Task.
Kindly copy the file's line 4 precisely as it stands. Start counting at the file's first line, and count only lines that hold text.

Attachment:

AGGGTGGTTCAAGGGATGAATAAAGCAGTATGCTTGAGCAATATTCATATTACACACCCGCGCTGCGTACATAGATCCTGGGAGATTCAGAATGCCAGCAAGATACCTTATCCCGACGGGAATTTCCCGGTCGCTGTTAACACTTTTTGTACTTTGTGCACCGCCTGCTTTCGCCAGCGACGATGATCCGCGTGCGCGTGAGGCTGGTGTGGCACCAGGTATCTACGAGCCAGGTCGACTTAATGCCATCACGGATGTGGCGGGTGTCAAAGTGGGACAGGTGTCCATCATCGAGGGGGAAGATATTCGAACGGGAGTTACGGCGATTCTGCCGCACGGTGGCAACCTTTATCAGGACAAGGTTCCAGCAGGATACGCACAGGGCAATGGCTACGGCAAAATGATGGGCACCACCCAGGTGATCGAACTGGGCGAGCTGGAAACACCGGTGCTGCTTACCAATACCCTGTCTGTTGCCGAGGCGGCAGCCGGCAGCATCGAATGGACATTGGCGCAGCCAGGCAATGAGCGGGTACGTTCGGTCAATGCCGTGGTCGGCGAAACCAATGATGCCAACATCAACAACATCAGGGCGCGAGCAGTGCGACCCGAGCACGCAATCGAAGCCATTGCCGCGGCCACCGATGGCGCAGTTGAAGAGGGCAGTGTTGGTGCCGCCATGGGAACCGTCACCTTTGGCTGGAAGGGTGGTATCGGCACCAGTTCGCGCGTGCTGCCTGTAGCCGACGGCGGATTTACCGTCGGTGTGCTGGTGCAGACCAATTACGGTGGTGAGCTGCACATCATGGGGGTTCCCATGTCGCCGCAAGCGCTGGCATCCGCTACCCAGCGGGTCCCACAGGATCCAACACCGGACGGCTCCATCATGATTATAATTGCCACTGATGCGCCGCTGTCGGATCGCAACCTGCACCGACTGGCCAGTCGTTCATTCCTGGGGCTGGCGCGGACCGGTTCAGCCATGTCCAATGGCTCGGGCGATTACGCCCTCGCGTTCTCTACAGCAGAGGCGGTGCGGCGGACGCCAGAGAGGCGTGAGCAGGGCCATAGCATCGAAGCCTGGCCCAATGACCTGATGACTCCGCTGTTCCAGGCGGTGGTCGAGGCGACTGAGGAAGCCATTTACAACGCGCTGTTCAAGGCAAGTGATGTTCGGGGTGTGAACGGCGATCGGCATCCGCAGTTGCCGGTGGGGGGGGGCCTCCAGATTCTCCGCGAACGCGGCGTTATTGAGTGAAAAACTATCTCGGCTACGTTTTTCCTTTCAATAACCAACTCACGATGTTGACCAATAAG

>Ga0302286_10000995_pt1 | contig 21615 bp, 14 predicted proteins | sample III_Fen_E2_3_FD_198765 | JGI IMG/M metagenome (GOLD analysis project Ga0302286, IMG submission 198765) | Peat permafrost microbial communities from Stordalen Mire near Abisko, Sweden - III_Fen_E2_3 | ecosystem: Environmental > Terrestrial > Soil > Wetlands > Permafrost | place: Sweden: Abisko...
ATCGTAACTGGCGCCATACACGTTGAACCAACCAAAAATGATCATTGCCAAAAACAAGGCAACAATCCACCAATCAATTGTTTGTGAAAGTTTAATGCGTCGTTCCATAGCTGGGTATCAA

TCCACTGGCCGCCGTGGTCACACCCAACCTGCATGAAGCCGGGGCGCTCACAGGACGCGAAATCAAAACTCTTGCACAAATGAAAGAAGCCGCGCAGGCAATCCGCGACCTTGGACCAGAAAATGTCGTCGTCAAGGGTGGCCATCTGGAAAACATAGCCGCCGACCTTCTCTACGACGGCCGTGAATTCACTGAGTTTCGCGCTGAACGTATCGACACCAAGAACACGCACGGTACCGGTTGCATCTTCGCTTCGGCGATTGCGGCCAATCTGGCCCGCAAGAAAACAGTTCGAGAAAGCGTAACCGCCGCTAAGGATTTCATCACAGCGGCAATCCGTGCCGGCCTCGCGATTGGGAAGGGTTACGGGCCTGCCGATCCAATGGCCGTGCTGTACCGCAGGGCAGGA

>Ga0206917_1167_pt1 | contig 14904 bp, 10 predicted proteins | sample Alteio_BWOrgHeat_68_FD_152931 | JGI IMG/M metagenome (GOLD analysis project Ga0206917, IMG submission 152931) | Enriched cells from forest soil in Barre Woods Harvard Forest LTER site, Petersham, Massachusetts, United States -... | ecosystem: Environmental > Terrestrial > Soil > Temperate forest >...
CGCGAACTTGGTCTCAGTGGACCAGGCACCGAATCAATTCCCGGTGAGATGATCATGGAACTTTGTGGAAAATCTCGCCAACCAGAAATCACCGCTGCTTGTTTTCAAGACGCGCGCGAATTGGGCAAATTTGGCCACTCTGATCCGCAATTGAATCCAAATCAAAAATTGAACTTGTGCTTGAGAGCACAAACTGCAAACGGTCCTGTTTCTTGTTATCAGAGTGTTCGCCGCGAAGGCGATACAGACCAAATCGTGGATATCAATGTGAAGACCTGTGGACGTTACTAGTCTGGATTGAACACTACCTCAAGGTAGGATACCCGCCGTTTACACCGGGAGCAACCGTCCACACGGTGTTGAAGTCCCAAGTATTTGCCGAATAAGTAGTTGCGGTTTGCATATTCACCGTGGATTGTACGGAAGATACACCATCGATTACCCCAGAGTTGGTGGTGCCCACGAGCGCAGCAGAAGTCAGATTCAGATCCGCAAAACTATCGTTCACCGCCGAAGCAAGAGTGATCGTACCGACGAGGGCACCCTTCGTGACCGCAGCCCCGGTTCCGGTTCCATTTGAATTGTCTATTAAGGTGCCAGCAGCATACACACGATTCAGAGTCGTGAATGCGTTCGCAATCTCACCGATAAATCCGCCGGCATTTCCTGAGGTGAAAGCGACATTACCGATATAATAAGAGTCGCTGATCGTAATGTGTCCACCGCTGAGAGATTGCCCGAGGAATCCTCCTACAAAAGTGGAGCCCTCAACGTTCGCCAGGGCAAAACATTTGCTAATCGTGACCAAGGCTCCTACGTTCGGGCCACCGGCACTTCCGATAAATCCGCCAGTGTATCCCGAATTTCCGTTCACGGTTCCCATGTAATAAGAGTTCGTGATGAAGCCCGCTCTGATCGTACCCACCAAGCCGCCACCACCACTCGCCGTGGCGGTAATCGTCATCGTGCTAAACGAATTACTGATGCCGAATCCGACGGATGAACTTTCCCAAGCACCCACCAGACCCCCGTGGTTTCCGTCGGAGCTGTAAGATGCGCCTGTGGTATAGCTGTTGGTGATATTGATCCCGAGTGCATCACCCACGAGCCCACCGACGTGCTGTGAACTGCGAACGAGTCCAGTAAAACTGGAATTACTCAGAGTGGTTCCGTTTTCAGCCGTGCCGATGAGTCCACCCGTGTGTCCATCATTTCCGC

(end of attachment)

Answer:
TCCACTGGCCGCCGTGGTCACACCCAACCTGCATGAAGCCGGGGCGCTCACAGGACGCGAAATCAAAACTCTTGCACAAATGAAAGAAGCCGCGCAGGCAATCCGCGACCTTGGACCAGAAAATGTCGTCGTCAAGGGTGGCCATCTGGAAAACATAGCCGCCGACCTTCTCTACGACGGCCGTGAATTCACTGAGTTTCGCGCTGAACGTATCGACACCAAGAACACGCACGGTACCGGTTGCATCTTCGCTTCGGCGATTGCGGCCAATCTGGCCCGCAAGAAAACAGTTCGAGAAAGCGTAACCGCCGCTAAGGATTTCATCACAGCGGCAATCCGTGCCGGCCTCGCGATTGGGAAGGGTTACGGGCCTGCCGATCCAATGGCCGTGCTGTACCGCAGGGCAGGA